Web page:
The next Gourmet Club theme is Italian and I have the assignment for the dessert course. While the dinner is not until June, I know I need some practice (and who doesn’t like eating the practice when dessert is involved????). The possibilities for delicious Italian desserts is endless. I am thinking I will do a two part dessert, because one part must be cannoli.
I have no Italian blood in me. No Italian aunties. No kindly neighborhood ladies that would bring over Italian food. Nothing. I love pasta (as 95% of the world does), but I have no heritage in making any of the cuisine. Because of that I am not ashamed to admit that I had never eaten a cannoli until I was 36 years old.
I was in New York City and my Brooklyn born boss suggested a place for dinner in Little Italy. After a great dinner, the group of us walked around Little Italy and he guided us to Ferrara’s Bakery. He told of stories when he was a little boy and for a special treat they would come down into the city and get a cannoli from Ferrara’s. So when we stopped in, I had no other choice than to order one. It was wonderful. A crispy and sweet shell with a creamy and luscious filling. I’ve had a craving for them ever since.
My odyssey of making cannoli took me several attempts to find out what to do right. The end product of my first attempt is below.
The crust, while flaky, was way too thick. The filling still had too much texture from the ricotta and while OK, was not great.
I made the dough and cut it with a cookie cutter. I needed flour to keep it from sticking to the counter.
To make cannoli, you need the tubes. You can make them yourself, but keep in mind they will be repeatedly dropped in hot oil and your future food surrounds them. Don’t use anything that will warp, melt or seep into the food. I thought it best to buy a set of the real things. If you only have four, be prepared for a long process to make any quantity of shells.
The oil needs to be kept around 325. When you pull the tubes out of the oil, use a spider to prevent from cracking the shells. Once out and drying on some paper towels, the next challenge is sliding the tube out of the shell. First, the tube is 325 degrees. Ouch. Second, remember to coat the tube with cooking spray before you wrap it, or else it will stick. Sticky and hot tubes = finger burns.
I was able to get some decent shells, but again, way too thick.
For the filling, I purchased some ricotta from an Italian deli. To ensure the ricotta is dry, it is best to drain it in a strainer overnight.
My second attempt at making the shells, I employed a new weapon, a non-stick kitchen mat. A review of this product is forthcoming.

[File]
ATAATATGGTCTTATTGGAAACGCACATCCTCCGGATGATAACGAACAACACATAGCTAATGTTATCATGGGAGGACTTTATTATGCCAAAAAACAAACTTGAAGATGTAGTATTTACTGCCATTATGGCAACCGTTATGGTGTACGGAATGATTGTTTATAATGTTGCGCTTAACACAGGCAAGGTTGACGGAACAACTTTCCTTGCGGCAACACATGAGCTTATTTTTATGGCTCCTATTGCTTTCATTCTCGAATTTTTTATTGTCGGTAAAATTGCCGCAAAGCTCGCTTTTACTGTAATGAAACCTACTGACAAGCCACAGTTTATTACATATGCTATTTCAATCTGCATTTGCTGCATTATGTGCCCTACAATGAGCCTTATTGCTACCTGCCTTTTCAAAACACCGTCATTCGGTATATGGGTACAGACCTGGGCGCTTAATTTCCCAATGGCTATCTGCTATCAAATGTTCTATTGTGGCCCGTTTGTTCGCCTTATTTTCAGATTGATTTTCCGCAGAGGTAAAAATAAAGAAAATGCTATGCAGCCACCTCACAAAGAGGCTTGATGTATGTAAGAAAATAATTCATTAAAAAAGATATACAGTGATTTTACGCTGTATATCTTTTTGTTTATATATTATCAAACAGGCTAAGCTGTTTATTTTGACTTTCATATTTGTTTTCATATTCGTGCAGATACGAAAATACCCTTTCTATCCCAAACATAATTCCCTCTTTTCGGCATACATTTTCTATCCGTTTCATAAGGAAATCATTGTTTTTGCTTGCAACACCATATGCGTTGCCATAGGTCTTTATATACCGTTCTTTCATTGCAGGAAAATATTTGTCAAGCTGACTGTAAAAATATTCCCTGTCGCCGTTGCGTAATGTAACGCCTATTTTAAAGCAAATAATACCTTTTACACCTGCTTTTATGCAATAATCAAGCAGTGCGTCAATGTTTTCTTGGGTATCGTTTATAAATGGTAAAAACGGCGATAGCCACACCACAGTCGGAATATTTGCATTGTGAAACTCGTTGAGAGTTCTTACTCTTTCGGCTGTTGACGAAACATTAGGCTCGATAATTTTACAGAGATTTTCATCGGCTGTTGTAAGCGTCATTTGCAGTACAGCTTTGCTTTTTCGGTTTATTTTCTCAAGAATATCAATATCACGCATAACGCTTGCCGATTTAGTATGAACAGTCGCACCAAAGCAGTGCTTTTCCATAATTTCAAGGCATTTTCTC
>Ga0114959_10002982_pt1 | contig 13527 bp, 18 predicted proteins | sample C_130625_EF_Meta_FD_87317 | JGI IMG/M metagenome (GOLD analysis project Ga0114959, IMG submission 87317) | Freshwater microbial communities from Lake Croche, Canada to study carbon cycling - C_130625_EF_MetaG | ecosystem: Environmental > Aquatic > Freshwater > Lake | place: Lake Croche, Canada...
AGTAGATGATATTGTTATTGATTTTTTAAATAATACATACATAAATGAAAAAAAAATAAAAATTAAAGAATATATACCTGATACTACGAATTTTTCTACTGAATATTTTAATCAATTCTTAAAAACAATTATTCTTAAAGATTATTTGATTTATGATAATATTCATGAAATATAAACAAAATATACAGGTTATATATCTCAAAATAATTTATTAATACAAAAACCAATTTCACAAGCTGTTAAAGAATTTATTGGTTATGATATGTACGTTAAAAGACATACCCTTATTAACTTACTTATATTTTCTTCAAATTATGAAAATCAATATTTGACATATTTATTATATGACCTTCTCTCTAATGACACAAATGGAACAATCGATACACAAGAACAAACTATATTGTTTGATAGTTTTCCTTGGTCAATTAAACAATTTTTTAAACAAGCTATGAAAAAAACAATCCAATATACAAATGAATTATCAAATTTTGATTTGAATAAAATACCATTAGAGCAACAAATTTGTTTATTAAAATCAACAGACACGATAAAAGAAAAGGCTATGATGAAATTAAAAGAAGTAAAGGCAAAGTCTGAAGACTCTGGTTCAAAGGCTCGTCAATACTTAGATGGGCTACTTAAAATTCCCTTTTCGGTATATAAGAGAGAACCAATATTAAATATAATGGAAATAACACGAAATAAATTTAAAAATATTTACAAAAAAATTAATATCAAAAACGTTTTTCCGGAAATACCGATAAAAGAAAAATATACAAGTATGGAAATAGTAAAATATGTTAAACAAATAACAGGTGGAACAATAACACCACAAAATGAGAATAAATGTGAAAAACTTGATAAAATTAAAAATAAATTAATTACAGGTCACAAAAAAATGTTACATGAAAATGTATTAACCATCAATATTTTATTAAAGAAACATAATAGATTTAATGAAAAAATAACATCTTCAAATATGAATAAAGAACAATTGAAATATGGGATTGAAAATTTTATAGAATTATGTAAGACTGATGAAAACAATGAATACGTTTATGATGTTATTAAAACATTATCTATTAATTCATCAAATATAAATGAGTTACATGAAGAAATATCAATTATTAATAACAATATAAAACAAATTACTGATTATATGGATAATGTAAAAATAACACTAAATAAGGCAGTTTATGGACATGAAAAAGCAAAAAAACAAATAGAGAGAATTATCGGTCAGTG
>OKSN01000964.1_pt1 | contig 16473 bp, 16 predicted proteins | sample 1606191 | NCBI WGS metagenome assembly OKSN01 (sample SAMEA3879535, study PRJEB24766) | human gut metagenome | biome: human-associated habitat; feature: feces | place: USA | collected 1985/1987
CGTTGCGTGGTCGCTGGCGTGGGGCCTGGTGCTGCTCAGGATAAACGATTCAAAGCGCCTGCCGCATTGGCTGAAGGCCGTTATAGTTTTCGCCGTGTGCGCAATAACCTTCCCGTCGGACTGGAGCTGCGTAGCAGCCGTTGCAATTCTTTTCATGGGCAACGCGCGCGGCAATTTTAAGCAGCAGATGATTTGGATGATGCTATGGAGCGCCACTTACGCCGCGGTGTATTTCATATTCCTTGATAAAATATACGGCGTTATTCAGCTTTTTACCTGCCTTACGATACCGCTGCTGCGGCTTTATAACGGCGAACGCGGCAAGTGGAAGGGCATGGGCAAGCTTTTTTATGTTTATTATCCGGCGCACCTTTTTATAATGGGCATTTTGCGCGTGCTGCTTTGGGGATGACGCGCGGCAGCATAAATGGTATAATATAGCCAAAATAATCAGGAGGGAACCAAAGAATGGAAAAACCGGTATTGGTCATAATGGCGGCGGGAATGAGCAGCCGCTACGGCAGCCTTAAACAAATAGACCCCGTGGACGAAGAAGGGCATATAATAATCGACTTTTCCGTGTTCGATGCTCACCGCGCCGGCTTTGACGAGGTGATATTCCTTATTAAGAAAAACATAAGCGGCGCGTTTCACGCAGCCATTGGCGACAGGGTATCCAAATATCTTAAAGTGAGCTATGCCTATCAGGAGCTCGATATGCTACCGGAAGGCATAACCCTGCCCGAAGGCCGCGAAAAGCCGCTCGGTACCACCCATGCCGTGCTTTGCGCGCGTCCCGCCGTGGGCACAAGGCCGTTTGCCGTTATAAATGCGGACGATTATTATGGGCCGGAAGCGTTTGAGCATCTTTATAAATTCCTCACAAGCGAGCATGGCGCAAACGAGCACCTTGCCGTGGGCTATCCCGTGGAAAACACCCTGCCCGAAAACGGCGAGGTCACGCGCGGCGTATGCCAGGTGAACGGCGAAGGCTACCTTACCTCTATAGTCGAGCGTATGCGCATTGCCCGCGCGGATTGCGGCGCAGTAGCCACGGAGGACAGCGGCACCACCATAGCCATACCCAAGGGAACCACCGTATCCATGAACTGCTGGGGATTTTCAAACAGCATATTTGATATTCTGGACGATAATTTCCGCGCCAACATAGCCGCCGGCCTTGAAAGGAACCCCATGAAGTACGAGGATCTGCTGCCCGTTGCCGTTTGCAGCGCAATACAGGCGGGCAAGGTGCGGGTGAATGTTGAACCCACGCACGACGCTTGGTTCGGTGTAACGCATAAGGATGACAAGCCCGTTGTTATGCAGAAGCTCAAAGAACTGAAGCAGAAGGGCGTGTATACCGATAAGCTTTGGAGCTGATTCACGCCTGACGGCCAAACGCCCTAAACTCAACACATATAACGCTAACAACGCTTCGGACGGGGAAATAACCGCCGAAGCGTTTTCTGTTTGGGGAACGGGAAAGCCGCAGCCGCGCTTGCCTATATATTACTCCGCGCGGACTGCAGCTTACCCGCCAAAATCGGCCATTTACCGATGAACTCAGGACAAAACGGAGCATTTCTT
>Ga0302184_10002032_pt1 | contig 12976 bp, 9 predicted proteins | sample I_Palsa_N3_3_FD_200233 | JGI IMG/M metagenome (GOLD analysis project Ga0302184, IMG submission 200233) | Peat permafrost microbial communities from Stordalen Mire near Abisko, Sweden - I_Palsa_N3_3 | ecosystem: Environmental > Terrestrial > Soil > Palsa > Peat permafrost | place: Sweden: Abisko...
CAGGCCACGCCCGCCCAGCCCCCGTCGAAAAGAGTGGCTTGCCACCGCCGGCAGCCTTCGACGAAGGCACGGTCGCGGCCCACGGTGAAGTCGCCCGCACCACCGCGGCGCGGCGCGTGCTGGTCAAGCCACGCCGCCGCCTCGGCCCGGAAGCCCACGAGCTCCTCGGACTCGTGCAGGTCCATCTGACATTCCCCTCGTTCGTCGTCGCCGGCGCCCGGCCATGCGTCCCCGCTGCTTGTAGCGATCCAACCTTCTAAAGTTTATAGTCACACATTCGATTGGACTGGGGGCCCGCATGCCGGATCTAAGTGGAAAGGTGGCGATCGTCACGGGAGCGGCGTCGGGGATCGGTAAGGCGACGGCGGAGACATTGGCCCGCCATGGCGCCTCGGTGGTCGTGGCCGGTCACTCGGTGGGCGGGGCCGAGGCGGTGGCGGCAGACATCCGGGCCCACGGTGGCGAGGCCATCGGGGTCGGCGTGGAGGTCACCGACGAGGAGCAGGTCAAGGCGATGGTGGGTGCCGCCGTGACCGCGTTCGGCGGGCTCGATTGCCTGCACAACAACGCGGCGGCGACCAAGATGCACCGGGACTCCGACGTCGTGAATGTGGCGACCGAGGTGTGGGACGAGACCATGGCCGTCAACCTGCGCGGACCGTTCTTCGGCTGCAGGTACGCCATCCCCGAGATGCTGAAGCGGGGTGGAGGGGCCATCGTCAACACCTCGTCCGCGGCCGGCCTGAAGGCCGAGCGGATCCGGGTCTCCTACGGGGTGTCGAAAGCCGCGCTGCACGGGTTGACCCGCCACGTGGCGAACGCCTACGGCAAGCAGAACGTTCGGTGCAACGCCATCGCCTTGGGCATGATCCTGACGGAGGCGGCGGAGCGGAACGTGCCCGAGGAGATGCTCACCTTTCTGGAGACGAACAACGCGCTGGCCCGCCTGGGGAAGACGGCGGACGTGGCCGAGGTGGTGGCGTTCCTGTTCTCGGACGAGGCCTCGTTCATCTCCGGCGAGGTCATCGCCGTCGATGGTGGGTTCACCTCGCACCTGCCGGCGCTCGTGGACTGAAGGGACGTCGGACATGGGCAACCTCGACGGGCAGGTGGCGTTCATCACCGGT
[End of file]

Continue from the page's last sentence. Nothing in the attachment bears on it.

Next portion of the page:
A second weapon brought to bear in the cannoli wars. An oven glove (review forthcoming) allows you to handle the hot tubes while maintaining the dexterity you need to slide the tubes away from the shells without breaking them.
The second round shells were thinner but not yet thin enough. I still have to work on this for the gourmet club dinner.
Here is the finished product. I would say it was a success! My co-workers and neighbors who ate my practice attempts will hopefully attest to it.
- 4 cups of flour
- 3/4 cup Crisco
- 1/2 cup sugar
- 1 egg
- 20 tbsp of water or wine (there are 16 tbsp to a cup)
- 1/2 tsp. cinnamon
- 1 egg whisked with 1T of water for an egg wash
The key to a good flaky shell is to NOT work the dough too much…”cut” the Crisco into the dry ingredients until the mixture is no bigger than pea sized, then add the egg and slowly stir in the water until it forms a ball.
You can make this in advance and refrigerate the dough. It’s easier to roll and work with when it’s cold. Roll it thin (using flour or on a non-stick mat so it doesn’t stick), like less than an eight of an inch. Use a round cookie cutter (or a margarita glass) to cut the dough. Spray the tube with non-stick spray (I used the kind meant for baking). Wrap the cut circle around the tube and brush the top of the circle with egg wash so when completely rolled, the egg wash helps to seal the edge. If needed, press down right on the seal to better firm up the seal Be sure the edges are sealed good because they tend to pop open when frying.
Fill a pan with a vegetable oil and heat the oil to 325 degrees. Try to keep it at that temperature. For my stove it was just below medium heat. Gently place several of the cannoli shells in the oil and fry until deep golden brown. When you pull the tubes from the oil and slide the shell off the tube place the shell on paper towel to soak up extra oil. Repeat.
The shells can be made several days in advance and keep well. Do not fill early as shells will become soggy. Fill as close to eating as reasonably possible.
- 4 cups whole milk ricotta cheese
- 1 1/2 cups powdered sugar
- 1 tablespoon vanilla extract
- 1/3 cup finely chopped maraschino cherry
- 1/3 cup semisweet mini chocolate chips
For filling, drain ricotta cheese over cheesecloth if ricotta is watery.
- Combine ricotta cheese, powdered sugar, and vanilla extract until combined.
- Squeeze Maraschino cherries with paper towels to remove all liquid. (If you don’t squeeze them good, you will have a pink water filling!).
- Stir in cherries and chocolate chips into the ricotta mixture, being careful not to over mix.
- Chill filling for about 30 minutes before piping into cooled cannoli shells. Use a piping bag, as this will be easiest to fill the shells.
- Dab each end into a flat dish filled with mini chocolate chips.
- You may garnish the cannoli by sprinkling powdered sugar on top.
- Whipped cream, a cherry, and shaved chocolate can also be used to garnish the top.
- Keep refrigerated until time of serving.